Economic history goes digital: topic modeling the Journal of Economic History

Abstract

Digitization and computer science have established a completely new set of methods with which to analyze large collections of texts. One of these methods is particularly promising for economic historians: topic models, i.e., statistical algorithms that automatically infer the content from large collections of texts. In this article, I present an introduction to topic modeling and give an initial review of the research using topic models. I illustrate their capacity by applying them to 2675 articles published in the Journal of Economic History between 1941 and 2016. By comparing the results to traditional research on the JEH and to recent studies on the cliometric revolution, I aim to demonstrate how topic models can enrich economic historians’ methodological toolboxes.

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Fig. 1
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Source: Reproduced with permission from Blei (2012a)

Fig. 3
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Fig. 5
Fig. 6
Fig. 7
Fig. 8

Sources: Author’s own computations, Diebolt and Haupert (2018)

Notes

  1. 1.

    Questions on the future of economic history were discussed on a special panel at the 75th anniversary of the Economic History Association. See Journal of Economic History, Volume 75 Issue 4.

  2. 2.

    For an assessment of the status quo in digital history, see the white paper “Digital History and Argument”, the Arguing with Digital History working group, Roy Rosenzweig Center for History and New Media.

  3. 3.

    Jockers (2013, p. 123) calls them the “mother of all collocation tools”.

  4. 4.

    As the literature review shows, there are several economists who have recently become aware of them.

  5. 5.

    Scott Weingart blog gives a helpful overview of blogs on topic modeling. See http://www.scottbot.net/HIAL/index.html@p=19113.html. Although this overview may be somewhat outdated, it is still a good starting point for scholars who are unfamiliar with topic modeling.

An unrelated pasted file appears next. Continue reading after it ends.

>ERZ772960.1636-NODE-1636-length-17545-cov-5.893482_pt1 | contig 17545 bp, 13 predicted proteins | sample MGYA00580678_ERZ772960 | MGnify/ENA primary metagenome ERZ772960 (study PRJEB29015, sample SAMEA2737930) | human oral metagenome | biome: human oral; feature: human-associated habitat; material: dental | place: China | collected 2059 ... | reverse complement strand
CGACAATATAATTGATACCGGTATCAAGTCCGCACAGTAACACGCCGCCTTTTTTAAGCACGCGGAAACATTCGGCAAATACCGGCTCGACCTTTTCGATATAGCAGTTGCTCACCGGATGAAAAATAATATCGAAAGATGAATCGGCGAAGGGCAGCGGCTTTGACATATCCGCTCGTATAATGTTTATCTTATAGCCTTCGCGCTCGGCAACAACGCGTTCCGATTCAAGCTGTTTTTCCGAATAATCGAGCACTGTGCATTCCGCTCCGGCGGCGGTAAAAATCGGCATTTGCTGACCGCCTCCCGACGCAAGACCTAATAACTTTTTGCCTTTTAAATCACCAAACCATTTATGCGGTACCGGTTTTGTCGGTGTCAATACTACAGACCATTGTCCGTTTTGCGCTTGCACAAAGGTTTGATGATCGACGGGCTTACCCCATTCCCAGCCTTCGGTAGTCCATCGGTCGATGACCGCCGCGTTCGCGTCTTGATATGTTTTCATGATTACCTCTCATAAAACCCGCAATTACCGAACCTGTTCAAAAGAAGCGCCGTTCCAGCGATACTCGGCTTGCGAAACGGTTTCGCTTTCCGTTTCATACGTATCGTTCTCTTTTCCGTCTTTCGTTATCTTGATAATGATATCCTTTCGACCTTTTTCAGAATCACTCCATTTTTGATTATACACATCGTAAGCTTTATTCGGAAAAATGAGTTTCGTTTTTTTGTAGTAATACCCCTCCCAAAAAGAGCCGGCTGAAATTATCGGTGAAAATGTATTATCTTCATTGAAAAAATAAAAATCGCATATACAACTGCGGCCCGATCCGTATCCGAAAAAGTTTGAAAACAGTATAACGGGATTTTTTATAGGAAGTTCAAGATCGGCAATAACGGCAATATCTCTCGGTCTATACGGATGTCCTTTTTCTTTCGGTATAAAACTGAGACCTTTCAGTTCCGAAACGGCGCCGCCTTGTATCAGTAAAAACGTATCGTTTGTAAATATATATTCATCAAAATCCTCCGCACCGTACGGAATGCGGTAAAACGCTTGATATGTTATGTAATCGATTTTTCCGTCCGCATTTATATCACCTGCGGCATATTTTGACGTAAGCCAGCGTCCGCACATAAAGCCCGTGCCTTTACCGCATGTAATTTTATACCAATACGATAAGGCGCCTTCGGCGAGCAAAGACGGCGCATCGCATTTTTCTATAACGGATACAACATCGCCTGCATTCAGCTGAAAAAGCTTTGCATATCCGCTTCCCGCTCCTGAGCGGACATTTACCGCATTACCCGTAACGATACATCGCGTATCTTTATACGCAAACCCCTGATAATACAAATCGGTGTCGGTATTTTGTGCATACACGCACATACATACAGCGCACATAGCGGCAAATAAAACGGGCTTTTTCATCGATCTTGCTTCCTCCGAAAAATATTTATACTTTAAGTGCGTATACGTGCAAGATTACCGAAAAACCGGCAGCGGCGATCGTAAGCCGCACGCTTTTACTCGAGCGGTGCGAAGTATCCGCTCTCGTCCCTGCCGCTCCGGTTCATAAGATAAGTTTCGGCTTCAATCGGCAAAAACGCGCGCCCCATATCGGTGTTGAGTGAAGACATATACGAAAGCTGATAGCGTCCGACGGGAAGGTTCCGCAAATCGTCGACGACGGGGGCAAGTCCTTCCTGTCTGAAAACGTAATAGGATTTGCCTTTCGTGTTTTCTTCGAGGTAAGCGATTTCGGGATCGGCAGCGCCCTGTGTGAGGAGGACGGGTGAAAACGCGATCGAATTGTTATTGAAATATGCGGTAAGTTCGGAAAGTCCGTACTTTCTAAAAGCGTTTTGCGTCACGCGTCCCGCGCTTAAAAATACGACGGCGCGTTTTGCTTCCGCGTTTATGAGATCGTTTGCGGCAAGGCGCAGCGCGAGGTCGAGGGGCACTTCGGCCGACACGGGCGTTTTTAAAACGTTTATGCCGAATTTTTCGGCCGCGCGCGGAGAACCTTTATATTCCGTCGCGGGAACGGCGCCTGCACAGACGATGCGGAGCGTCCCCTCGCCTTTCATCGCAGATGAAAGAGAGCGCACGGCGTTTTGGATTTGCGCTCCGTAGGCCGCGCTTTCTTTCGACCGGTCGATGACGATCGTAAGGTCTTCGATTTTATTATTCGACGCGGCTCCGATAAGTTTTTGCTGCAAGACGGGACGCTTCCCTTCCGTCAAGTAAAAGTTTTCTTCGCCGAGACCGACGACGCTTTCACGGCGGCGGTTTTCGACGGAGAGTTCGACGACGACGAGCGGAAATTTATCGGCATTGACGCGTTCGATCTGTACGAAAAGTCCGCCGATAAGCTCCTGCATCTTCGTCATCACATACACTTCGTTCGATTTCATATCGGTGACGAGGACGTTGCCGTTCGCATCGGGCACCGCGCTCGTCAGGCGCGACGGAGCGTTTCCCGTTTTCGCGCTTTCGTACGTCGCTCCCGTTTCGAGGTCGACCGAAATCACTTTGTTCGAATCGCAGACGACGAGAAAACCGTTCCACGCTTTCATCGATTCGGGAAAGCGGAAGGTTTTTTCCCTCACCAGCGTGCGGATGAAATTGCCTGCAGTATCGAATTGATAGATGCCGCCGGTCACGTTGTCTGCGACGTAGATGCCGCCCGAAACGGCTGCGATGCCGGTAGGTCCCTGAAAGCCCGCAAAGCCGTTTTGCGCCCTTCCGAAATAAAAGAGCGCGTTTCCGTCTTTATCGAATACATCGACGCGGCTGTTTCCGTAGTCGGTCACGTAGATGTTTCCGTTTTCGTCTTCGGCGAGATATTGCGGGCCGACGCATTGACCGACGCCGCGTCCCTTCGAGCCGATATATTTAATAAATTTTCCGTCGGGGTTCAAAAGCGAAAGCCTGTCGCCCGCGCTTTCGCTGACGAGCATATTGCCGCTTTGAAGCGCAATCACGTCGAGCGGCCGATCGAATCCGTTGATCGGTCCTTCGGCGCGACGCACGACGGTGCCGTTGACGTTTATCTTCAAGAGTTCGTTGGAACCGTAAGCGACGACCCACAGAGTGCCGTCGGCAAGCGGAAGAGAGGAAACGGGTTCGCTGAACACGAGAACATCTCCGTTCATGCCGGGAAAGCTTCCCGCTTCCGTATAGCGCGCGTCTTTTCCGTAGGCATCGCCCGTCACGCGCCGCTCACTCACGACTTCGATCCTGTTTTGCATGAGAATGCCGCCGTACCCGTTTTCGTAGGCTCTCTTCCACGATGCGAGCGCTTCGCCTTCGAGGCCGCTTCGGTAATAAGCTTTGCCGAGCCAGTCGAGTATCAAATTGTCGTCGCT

6. 6.

    See Blei et al. (2003), Blei and Lafferty (2009), Griffiths and Steyvers (2004), and Steyvers and Griffiths (2007) for formal descriptions.

  7. 7.

    Describing the origins of topic modeling in the context of digital humanities is relatively challenging as this touches on several disciplines which all have different histories. For example, the ‘history of humanities computing’ can be traced back to Father Roberto Busa, who indexed the work of Thomas Aquinas in the late 1940 s. See Hockey (2004) and Jockers (2013). For a brief description of the recent development of topic models, see Lüdering and Winker (2016).

  8. 8.

    There have been several extensions of the original model covering different assumption of LDA Blei (Blei 2012a, pp. 82–84). In the following, the terms LDA and topic model will be used synonymously.

  9. 9.

    Abstracts and keywords pose their own problems. With large collections, even the reading of abstracts can become too time-consuming. However, keywords may be too vague to be useful.

  10. 10.

    In this example, the word table could be accompanied by words like chair, tablecloth, or leg in the first topic, while in the second it could be words like column, row, or cell.

  11. 11.

    This is why topic models are also called generative models. See Steyvers and Griffiths (2007, p. 427).

  12. 12.

    More precisely, this nonzero probability follows from estimating the topic shares using Gibbs sampling, also used in this paper (see below). The share of topic k in document d is approximated by \( \hat{\theta }_{d,k} = \frac{{n_{d,k} + \alpha }}{{N_{d} + K\alpha }} \) with \( n_{d,k} \) being the number of times document d uses topic \( k \) and \( N_{d} \) equaling the total number of words in document d. Including the Dirichlet parameter \( \alpha \) results in \( \hat{\theta }_{d,k} \) always being nonzero. See Boyd-Graber et al. (2017, pp. 15–16) and Griffiths and Steyvers (2004, pp. 5229–30).

  13. 13.

    The following description is inspired by a lecture given by Mimno (2012b) and Ted Underwood description of topic modeling on his blog (available at https://tedunderwood.com/2012/04/07/topic-modeling-made-just-simple-enough/). For a technical description, see Griffiths and Steyvers (2004) and Steyvers and Griffiths (2007).

  14. 14.

    There is a trade-off between topic coherence and the time it takes to train the model. Finding many topics in large corpora can keep the computer busy for hours.

  15. 15.

    This parameter is sometimes called “hyperparameter”.

  16. 16.

    One step in topic modeling frequently consists of removing capitalization (see below). In the following, words are kept in lower case if they constitute a topic.

  17. 17.

    There are also attempts to automatically assign labels to topics. See Lau et al. (2011).

  18. 18.

    For example, in a German newspaper corpus analyzed in a different project, one topic consisted mainly of modal verbs.

  19. 19.